Tuesday, October 25, 2011

WWE Exclusive, Mr. McMahon - Review

Finally after waiting patiently for several months, the Toys R Us exclusive Mr. McMahon figure has arrived, coinciding with his return to WWE programming. The figure was only available by mail-away order, requiring the UPC codes from four WWE figures (Elite, Legends or Defining Moments) along with the receipts, a completed order form and five bucks for shipping & handling. This is Mattel's first attempt at a Vince McMahon figure, so let's jump in and see how he turned out!

Mr. McMahon
WWE Exclusive
Mattel/ 7" Scale
$N/A, Mail-away Promo (Toys R Us)

The packaging is a modified version of what we've seen from the Basic series in 2011. It follows the familiar hourglass shaped bubble glued on to the card. The overall all package is slimmer than the Basics packaging. There is no indication of which specific line McMahon is part of, although the figure is clearly in deluxe articulation category. Aside from his name appearing on the insert, there's an "only at Toys R Us" sticker on the outside of the bubble. The back of the card is much more inline with the "Elite" and "Legends" packages, having some biographical information on McMahon.

Mattel's giving us a nearly 100% new sculpt here (I'm pretty sure the hands are reused) and it looks fantastic. But there is one huge problem not immediately noticeable while the figure is in the package. He's too tall! The figure makes McMahon look like a giant compared to other Superstars roughly the same height. Vince is listed as being 6'3" tall on the package bio, so his figure should be about as tall as Stone Cold's (Austin is listed at 6'2"). This figure can look across the top of SCSA's head when both are face-to-face.

Let's look past McMahon's height and focus on the sculpt. There's a good likeness to the head sculpt, but I'm not sure what the design team was going for with his expression. He's not smiling like he is in the photo and he's not delivering "angry McMahon", either. No, he's stuck in a "eh, I'm not impressed" type of expression. It's not a bad look, just a bit confusing. Also, my figure is a bit cross-eyed. I think the problem is with his left pupil, it's painted a little lower than the right one. His hair is sculpted combed to the side like he's been wearing it for the past few years. Mattel did a good job matching his hair color and added lighter gray highlights for that "distinguished" look.

The suit is completely sculpted on the figure except for the separate jacket piece over the torso. It features two sculpted buttons, but is actually held down by peg on the front. Unfortunately it's glued shut so it would be difficult to remove without tearing or cutting the jacket. His tie is a sperate piece that hangs below the peg on the jacket and features nice clean stripes painted down its length. McMahon's upper torso and shoes are molded in black while his arms, lower torso and legs are molded in the grey color of his suit. They did a decent job of matching the paint on his neck with the flesh color his head and hands are molded in. The "inside" of each sleeve is painted black to match his shirt and while his belt is also painted black, it doesn't extend all the way around, just the front half of his waist. Not that it needed to be, since due to the non removable jacket, you won't really see the belt on the back. The belt buckle is painted in silver.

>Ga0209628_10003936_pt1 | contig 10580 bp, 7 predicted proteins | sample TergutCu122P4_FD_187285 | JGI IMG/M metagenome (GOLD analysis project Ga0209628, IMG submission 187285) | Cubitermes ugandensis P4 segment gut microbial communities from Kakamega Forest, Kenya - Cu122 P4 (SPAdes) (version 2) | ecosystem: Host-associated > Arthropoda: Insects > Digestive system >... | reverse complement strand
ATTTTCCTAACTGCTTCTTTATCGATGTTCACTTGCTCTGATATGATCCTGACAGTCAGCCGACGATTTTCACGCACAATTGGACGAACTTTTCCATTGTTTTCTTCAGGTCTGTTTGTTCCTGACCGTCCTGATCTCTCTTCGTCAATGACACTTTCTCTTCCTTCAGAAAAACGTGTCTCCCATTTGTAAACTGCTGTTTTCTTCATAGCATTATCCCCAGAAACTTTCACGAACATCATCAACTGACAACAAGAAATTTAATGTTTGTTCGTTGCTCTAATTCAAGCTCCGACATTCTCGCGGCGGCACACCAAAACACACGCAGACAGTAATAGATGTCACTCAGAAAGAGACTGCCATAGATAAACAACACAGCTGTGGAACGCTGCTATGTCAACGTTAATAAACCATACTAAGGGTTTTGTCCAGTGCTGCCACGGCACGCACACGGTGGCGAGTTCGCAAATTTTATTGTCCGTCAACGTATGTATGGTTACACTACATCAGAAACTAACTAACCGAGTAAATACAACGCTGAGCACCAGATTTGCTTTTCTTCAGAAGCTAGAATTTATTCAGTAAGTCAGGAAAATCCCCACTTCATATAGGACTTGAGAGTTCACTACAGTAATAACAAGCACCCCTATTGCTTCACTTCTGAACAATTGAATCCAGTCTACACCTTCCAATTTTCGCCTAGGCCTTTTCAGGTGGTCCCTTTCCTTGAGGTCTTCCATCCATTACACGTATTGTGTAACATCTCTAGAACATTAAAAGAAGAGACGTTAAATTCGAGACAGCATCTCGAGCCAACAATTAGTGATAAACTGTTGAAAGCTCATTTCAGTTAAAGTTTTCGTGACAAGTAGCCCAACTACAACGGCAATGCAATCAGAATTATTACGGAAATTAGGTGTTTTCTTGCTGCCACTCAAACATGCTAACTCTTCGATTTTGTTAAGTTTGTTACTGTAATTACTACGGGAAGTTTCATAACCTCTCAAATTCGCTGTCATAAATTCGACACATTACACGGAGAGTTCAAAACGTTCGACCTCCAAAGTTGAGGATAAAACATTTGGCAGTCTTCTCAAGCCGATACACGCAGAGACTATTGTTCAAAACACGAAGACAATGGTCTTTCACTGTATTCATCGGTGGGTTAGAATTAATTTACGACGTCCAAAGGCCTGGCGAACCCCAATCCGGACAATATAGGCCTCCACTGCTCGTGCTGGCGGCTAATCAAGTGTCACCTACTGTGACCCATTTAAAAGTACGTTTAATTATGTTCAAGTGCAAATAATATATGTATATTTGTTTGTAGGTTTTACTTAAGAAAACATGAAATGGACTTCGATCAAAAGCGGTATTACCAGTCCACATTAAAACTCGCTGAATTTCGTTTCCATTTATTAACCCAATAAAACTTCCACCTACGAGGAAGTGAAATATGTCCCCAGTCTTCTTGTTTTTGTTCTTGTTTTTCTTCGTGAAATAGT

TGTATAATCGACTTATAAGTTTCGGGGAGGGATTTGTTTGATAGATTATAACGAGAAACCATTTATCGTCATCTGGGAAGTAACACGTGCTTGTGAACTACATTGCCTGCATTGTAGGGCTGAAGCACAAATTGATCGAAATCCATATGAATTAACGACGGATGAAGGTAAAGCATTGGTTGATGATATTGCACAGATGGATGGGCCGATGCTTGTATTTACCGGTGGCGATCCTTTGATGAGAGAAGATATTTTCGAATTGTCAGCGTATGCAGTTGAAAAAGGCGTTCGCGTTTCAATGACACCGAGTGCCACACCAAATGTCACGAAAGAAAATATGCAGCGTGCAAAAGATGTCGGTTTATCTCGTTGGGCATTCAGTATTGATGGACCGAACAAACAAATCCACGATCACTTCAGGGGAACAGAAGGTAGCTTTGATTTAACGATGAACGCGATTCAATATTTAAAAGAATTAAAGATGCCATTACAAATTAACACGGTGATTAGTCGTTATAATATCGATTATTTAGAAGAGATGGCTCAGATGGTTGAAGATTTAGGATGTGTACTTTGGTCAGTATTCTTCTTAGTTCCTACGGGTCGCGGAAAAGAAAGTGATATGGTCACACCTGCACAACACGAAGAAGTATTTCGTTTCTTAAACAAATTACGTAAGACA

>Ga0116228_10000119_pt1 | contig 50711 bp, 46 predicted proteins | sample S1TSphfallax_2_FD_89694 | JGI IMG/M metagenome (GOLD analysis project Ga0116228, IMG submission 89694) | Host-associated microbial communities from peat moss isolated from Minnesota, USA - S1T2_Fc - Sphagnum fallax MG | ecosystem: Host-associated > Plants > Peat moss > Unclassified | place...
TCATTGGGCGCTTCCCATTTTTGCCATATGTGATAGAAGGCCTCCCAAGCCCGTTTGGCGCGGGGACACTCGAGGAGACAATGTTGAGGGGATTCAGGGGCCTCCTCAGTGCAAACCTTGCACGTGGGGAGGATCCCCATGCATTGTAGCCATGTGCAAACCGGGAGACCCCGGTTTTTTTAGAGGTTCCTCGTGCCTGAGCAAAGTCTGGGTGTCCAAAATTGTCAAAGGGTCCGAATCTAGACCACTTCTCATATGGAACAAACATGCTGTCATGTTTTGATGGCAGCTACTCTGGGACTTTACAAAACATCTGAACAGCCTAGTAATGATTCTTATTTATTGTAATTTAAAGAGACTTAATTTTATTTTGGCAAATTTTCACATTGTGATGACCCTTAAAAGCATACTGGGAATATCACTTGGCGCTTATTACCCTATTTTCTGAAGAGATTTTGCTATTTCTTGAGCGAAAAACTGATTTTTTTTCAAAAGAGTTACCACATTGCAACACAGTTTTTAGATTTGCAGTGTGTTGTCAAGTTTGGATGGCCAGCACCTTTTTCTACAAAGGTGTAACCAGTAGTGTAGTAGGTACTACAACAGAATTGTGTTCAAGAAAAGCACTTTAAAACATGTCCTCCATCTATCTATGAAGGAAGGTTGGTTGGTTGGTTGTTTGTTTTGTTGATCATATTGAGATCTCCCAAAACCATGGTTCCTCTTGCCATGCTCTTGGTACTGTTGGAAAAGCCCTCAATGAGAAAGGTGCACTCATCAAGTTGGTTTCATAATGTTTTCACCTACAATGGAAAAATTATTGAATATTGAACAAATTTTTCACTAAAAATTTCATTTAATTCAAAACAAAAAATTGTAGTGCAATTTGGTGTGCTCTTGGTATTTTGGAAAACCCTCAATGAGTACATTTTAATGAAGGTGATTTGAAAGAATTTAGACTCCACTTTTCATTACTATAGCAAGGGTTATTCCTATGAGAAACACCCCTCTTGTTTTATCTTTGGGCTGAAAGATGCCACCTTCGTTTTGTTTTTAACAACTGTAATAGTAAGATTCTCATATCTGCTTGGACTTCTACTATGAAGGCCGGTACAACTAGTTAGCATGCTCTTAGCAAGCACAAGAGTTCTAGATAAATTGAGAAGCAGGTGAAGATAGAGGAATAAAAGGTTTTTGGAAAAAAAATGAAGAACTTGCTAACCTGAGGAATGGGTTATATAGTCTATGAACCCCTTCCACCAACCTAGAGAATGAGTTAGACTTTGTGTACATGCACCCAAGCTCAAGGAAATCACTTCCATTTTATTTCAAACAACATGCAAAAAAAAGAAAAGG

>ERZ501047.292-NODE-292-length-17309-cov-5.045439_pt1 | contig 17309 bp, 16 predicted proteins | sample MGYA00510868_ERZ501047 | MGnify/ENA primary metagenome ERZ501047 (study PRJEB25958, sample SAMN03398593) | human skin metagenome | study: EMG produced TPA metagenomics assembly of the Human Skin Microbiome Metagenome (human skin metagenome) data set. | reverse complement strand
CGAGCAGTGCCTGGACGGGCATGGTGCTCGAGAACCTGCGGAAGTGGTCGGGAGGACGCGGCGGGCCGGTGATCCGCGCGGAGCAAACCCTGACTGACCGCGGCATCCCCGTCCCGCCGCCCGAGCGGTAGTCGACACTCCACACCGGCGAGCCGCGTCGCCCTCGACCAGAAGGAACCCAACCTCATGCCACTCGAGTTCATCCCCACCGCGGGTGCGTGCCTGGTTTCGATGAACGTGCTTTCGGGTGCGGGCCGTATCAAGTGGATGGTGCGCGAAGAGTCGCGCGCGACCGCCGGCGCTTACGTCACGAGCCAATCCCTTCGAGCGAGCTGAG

The figure's articulation is what tells you which line he belongs in. He's an Elite figure all the way. Take special note of the hip joint in the diagram. McMahon's the first Elite-styled figure to include a swivel/hinge instead of the standard ball joint. Fans of Mattel's other "Adult Collector" figures will recognize this configuration immediately. They will then curse Mattel because the joint has never worked better than it does on Vince. Instead of the sometimes often times gummy hips seen on DCUC figures, McMahon's use hard plastic to deliver a solid base for the moving parts. This set-up doesn't work well for wrestling figures because of their ring attire, but since McMahon's in a business suit, the work just fine for him. The ankle joints work identically to Defining Moments Austin, with a barbell that moves like a ball joint inside the lower leg and features the "rocker" joint in the foot. Most of his points move well with only his torso and hips obstructed by the jacket, however the jacket is very flexible and being only "buttoned" at the top, allows for significant range in the legs. McMahon can actually raise his legs 90 degrees at the hips! The same can't be said about his elbows, which barely reach 75 degrees.

There are no accessories included with VinnieMac, which is to be expected with a mail-away promo figure. The only problem I have with the figure is the height. It's just way off and it's kind of aggravating. I truly appreciate Mattel's effort in creating "Superstar Scale", but that doesn't mean they hit every figure on the button and it throws your display off when you have an average-sized Superstar towering over other figures. The plus side is that this was a "free" figure, so who cares, right?! Okay, sure, I had to buy four $16.00-plus figures and jump through hoops to order him, but still, I didn't buy anything I wasn't already going to buy (probably) and it's Vince McMahon. The chairman of the WWE. The man who created WrestleMania, for crying out loud! No point in letting the oppurtunity pass you by.

While I don't think we'll need another business suit Vince figure, this sculpt can easily be reused for other figures, most notably McMahon's own son-in-law, Triple H. They just need to create shorter lower leg pieces first.

Come back tomorrow for a very special contest announcement! And who knows, maybe YOU can win your very own Vince McMahon action figure!
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